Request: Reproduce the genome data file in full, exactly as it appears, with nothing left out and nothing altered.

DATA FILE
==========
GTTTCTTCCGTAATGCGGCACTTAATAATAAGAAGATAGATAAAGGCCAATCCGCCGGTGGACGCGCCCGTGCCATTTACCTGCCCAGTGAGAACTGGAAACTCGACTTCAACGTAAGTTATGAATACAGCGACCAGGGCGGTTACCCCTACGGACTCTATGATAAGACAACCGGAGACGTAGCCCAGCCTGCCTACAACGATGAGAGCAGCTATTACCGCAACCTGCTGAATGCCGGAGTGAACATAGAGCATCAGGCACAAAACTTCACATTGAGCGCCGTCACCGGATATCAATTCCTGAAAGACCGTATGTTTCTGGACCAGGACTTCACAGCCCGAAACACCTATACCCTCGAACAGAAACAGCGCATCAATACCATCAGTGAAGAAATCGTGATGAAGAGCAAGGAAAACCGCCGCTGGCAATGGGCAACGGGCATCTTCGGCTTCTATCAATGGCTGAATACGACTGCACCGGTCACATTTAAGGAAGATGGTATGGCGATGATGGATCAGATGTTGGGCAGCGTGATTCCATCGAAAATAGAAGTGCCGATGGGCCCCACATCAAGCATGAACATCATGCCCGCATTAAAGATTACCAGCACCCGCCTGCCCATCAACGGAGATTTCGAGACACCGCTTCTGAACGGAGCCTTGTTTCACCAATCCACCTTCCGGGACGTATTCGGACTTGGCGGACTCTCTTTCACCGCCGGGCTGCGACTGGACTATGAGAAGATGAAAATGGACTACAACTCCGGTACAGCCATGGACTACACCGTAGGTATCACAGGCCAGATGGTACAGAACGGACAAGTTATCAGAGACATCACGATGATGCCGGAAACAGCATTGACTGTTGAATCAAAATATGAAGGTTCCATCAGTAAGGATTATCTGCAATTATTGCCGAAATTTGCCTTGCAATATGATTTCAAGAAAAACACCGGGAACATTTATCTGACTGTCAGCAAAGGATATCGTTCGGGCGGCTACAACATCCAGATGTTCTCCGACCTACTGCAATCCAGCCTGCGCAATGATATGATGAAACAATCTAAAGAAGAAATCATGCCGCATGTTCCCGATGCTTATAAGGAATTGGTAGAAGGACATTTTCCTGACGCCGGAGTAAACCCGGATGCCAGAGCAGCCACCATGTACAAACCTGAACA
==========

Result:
GTTTCTTCCGTAATGCGGCACTTAATAATAAGAAGATAGATAAAGGCCAATCCGCCGGTGGACGCGCCCGTGCCATTTACCTGCCCAGTGAGAACTGGAAACTCGACTTCAACGTAAGTTATGAATACAGCGACCAGGGCGGTTACCCCTACGGACTCTATGATAAGACAACCGGAGACGTAGCCCAGCCTGCCTACAACGATGAGAGCAGCTATTACCGCAACCTGCTGAATGCCGGAGTGAACATAGAGCATCAGGCACAAAACTTCACATTGAGCGCCGTCACCGGATATCAATTCCTGAAAGACCGTATGTTTCTGGACCAGGACTTCACAGCCCGAAACACCTATACCCTCGAACAGAAACAGCGCATCAATACCATCAGTGAAGAAATCGTGATGAAGAGCAAGGAAAACCGCCGCTGGCAATGGGCAACGGGCATCTTCGGCTTCTATCAATGGCTGAATACGACTGCACCGGTCACATTTAAGGAAGATGGTATGGCGATGATGGATCAGATGTTGGGCAGCGTGATTCCATCGAAAATAGAAGTGCCGATGGGCCCCACATCAAGCATGAACATCATGCCCGCATTAAAGATTACCAGCACCCGCCTGCCCATCAACGGAGATTTCGAGACACCGCTTCTGAACGGAGCCTTGTTTCACCAATCCACCTTCCGGGACGTATTCGGACTTGGCGGACTCTCTTTCACCGCCGGGCTGCGACTGGACTATGAGAAGATGAAAATGGACTACAACTCCGGTACAGCCATGGACTACACCGTAGGTATCACAGGCCAGATGGTACAGAACGGACAAGTTATCAGAGACATCACGATGATGCCGGAAACAGCATTGACTGTTGAATCAAAATATGAAGGTTCCATCAGTAAGGATTATCTGCAATTATTGCCGAAATTTGCCTTGCAATATGATTTCAAGAAAAACACCGGGAACATTTATCTGACTGTCAGCAAAGGATATCGTTCGGGCGGCTACAACATCCAGATGTTCTCCGACCTACTGCAATCCAGCCTGCGCAATGATATGATGAAACAATCTAAAGAAGAAATCATGCCGCATGTTCCCGATGCTTATAAGGAATTGGTAGAAGGACATTTTCCTGACGCCGGAGTAAACCCGGATGCCAGAGCAGCCACCATGTACAAACCTGAACA